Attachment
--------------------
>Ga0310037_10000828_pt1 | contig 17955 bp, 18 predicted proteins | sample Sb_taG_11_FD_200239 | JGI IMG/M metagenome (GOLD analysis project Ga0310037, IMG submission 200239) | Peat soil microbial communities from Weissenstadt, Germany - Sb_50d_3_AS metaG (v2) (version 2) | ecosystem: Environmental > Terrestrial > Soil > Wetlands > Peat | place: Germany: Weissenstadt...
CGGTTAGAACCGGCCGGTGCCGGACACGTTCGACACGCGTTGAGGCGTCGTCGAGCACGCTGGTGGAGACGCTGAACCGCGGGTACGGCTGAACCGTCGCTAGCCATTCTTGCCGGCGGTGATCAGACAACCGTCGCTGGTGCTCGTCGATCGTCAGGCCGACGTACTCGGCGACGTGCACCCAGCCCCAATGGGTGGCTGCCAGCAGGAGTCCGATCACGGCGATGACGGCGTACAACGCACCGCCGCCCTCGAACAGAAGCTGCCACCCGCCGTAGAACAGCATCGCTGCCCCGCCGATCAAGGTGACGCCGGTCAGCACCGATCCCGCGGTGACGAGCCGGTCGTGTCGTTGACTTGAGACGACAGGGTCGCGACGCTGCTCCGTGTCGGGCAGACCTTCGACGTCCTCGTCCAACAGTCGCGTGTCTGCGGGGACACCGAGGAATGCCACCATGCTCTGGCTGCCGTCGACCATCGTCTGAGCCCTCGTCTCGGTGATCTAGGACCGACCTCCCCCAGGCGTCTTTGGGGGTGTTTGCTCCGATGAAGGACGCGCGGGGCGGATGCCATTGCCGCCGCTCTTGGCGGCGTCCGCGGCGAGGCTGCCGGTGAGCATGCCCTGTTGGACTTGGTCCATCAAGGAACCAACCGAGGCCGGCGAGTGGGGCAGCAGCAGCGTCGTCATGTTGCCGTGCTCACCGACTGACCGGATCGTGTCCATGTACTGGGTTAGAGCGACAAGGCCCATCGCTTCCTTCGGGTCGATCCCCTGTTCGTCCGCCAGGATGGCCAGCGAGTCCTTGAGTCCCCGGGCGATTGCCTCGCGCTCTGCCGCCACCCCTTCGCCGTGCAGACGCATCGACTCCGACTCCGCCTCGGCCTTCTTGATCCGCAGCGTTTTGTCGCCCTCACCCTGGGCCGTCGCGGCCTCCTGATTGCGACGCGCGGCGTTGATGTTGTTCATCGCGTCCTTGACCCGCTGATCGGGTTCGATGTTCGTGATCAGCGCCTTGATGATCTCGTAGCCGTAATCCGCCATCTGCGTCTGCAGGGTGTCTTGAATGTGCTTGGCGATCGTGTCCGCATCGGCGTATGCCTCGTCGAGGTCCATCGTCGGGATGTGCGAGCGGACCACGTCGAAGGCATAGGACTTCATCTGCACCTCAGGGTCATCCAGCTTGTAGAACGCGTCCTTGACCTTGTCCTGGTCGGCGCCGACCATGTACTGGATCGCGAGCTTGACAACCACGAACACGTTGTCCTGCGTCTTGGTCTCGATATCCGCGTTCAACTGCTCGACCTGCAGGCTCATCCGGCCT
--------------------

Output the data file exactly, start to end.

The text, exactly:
>Ga0310037_10000828_pt1 | contig 17955 bp, 18 predicted proteins | sample Sb_taG_11_FD_200239 | JGI IMG/M metagenome (GOLD analysis project Ga0310037, IMG submission 200239) | Peat soil microbial communities from Weissenstadt, Germany - Sb_50d_3_AS metaG (v2) (version 2) | ecosystem: Environmental > Terrestrial > Soil > Wetlands > Peat | place: Germany: Weissenstadt...
CGGTTAGAACCGGCCGGTGCCGGACACGTTCGACACGCGTTGAGGCGTCGTCGAGCACGCTGGTGGAGACGCTGAACCGCGGGTACGGCTGAACCGTCGCTAGCCATTCTTGCCGGCGGTGATCAGACAACCGTCGCTGGTGCTCGTCGATCGTCAGGCCGACGTACTCGGCGACGTGCACCCAGCCCCAATGGGTGGCTGCCAGCAGGAGTCCGATCACGGCGATGACGGCGTACAACGCACCGCCGCCCTCGAACAGAAGCTGCCACCCGCCGTAGAACAGCATCGCTGCCCCGCCGATCAAGGTGACGCCGGTCAGCACCGATCCCGCGGTGACGAGCCGGTCGTGTCGTTGACTTGAGACGACAGGGTCGCGACGCTGCTCCGTGTCGGGCAGACCTTCGACGTCCTCGTCCAACAGTCGCGTGTCTGCGGGGACACCGAGGAATGCCACCATGCTCTGGCTGCCGTCGACCATCGTCTGAGCCCTCGTCTCGGTGATCTAGGACCGACCTCCCCCAGGCGTCTTTGGGGGTGTTTGCTCCGATGAAGGACGCGCGGGGCGGATGCCATTGCCGCCGCTCTTGGCGGCGTCCGCGGCGAGGCTGCCGGTGAGCATGCCCTGTTGGACTTGGTCCATCAAGGAACCAACCGAGGCCGGCGAGTGGGGCAGCAGCAGCGTCGTCATGTTGCCGTGCTCACCGACTGACCGGATCGTGTCCATGTACTGGGTTAGAGCGACAAGGCCCATCGCTTCCTTCGGGTCGATCCCCTGTTCGTCCGCCAGGATGGCCAGCGAGTCCTTGAGTCCCCGGGCGATTGCCTCGCGCTCTGCCGCCACCCCTTCGCCGTGCAGACGCATCGACTCCGACTCCGCCTCGGCCTTCTTGATCCGCAGCGTTTTGTCGCCCTCACCCTGGGCCGTCGCGGCCTCCTGATTGCGACGCGCGGCGTTGATGTTGTTCATCGCGTCCTTGACCCGCTGATCGGGTTCGATGTTCGTGATCAGCGCCTTGATGATCTCGTAGCCGTAATCCGCCATCTGCGTCTGCAGGGTGTCTTGAATGTGCTTGGCGATCGTGTCCGCATCGGCGTATGCCTCGTCGAGGTCCATCGTCGGGATGTGCGAGCGGACCACGTCGAAGGCATAGGACTTCATCTGCACCTCAGGGTCATCCAGCTTGTAGAACGCGTCCTTGACCTTGTCCTGGTCGGCGCCGACCATGTACTGGATCGCGAGCTTGACAACCACGAACACGTTGTCCTGCGTCTTGGTCTCGATATCCGCGTTCAACTGCTCGACCTGCAGGCTCATCCGGCCT